By João Luís Barreto Guimarães.
Never so much as today have I paid careful attention
light of the january sun. Strong
but delicate. Elusive
lasting. It neither burns nor shivers.
It is neither dense nor clear. The
of the sun in january:
such is our enduring love
hidden by the ink of the days it just
peers in through a gap
(a distraction from the clouds)
to light up and to burst out
(never so much as today have I entreated
the wind to give it
a flying chance).
Our love is january:
even if I deem it forgotten
it will always come forth.
to Pedro Mexia
Slave of what comes up I write it
because it happens (the poetry malaise:
I wish poetry on no one). What
do you scribble on paper when you are buying a pen?
Something like ‘the metaphor
resists the metonymy’ or
‘the day will come that simply talking
will be poetry’? This
poem is one possibility:
poetry is in such things
My hands are sought by a woman
in her forties
requesting the delay of autumn that falls on her tired
eyes: ‘only want to lose ten years’. And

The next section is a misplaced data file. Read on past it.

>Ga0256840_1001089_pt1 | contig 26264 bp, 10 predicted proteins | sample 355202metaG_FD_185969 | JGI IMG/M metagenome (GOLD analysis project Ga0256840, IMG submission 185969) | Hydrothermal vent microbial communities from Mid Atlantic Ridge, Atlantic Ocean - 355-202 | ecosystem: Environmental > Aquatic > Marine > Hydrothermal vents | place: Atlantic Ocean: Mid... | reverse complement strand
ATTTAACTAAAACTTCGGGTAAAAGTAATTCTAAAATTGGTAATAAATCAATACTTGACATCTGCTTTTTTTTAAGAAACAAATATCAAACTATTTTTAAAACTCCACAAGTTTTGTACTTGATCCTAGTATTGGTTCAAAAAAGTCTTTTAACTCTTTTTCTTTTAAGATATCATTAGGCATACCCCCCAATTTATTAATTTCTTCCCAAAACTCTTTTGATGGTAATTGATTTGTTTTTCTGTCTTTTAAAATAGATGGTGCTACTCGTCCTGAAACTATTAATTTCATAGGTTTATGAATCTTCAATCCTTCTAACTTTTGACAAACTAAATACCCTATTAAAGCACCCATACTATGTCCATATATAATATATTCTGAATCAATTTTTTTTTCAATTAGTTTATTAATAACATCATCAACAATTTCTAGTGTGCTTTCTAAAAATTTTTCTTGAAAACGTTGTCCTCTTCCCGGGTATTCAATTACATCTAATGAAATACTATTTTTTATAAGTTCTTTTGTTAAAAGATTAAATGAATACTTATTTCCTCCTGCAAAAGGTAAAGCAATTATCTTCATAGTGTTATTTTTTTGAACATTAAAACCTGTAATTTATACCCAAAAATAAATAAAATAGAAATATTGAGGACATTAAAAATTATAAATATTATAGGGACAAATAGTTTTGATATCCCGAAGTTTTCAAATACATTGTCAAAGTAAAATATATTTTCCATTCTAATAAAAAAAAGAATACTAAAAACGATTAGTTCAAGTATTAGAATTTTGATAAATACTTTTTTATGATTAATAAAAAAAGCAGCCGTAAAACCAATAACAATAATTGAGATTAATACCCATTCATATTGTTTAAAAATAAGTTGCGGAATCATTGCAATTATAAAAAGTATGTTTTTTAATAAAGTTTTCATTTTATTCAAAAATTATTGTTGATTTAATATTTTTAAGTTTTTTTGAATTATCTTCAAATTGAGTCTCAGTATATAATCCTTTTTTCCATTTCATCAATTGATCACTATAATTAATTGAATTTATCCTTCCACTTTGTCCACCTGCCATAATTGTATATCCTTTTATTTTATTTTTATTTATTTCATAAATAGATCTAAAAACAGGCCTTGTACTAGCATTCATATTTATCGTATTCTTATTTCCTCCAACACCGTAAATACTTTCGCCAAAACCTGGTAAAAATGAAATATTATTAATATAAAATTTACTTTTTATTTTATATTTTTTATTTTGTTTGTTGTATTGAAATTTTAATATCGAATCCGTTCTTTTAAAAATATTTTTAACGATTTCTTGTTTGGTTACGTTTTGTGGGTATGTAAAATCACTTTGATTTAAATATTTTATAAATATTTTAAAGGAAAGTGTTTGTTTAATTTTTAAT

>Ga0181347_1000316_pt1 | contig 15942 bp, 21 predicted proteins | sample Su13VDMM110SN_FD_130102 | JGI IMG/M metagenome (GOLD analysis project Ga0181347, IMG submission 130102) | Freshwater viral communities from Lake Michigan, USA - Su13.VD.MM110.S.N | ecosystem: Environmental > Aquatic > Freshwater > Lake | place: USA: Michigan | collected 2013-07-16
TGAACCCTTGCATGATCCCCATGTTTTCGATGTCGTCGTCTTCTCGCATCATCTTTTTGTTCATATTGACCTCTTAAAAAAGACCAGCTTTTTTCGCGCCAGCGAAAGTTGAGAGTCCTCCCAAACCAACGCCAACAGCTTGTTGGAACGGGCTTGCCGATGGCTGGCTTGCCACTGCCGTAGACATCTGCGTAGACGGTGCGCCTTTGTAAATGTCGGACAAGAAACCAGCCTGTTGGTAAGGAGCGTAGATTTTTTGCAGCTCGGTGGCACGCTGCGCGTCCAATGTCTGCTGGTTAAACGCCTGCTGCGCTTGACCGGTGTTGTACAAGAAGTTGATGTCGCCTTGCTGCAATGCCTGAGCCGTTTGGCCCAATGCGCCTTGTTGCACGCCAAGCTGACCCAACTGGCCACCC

I probe what bitter taste may have lingered
to have her wishing to punish
some ten years of her life –
and find myself regretting not being able to delete memories
and fine lines (slightly
marked ruins). In the pitfalls of time
nobody falls by mistake:
skin can’t be purged by the decade but at best
An autumnal emergency
The colours of the baked open apple
in the last throes of summer anticipate in the palate
an autumnal emergency.
It’s an invitation for home
this apple I wounded and whose torso I sprinkled
with cézannes of cinnamon.
Underneath the tanned skin (its
colour a sinful-yellow) the
taste is perennial. See just
how naked they lie
the robes along the plate
(like the clothes of indecorous girls trailing
on the floor).
Deception to the rule
To sit down and see
others passing by is
my favourite exercise. It’s entertaining.
It’s not draining.
It’s for free. In this counter-game of mine
it’s for the others to pass
(I entrust to the others the task
of passing by). I wash my feet of it.
I write from the inside of life.
It may even seem that thus I
will be going nowhere but who
is willing to go
to the place where others go?
© Translation: Ana Hudson, 2010. These poems form part of Ana Hudson’s remarkable project http://www.poemsfromtheportuguese.org/ in which she has pioneered the translation and elucidation of a vast number of contemporary poets writing in the Portuguese language.
ABOUT THE AUTHOR
João Luís Barreto Guimarães (1967) is a plastic surgeon and lives in Leça da Palmeira, north of Porto. His poetry books published since 2000: Lugares Comuns, 2000, 3 (Poesia 1987-1994), 2001, Rés-do-Chão, 2003, Luz Última, 2006, A Parte pelo Todo, 2009, Poesia Reunida, 2011.
First published in 3:AM Magazine: Monday, December 12th, 2011.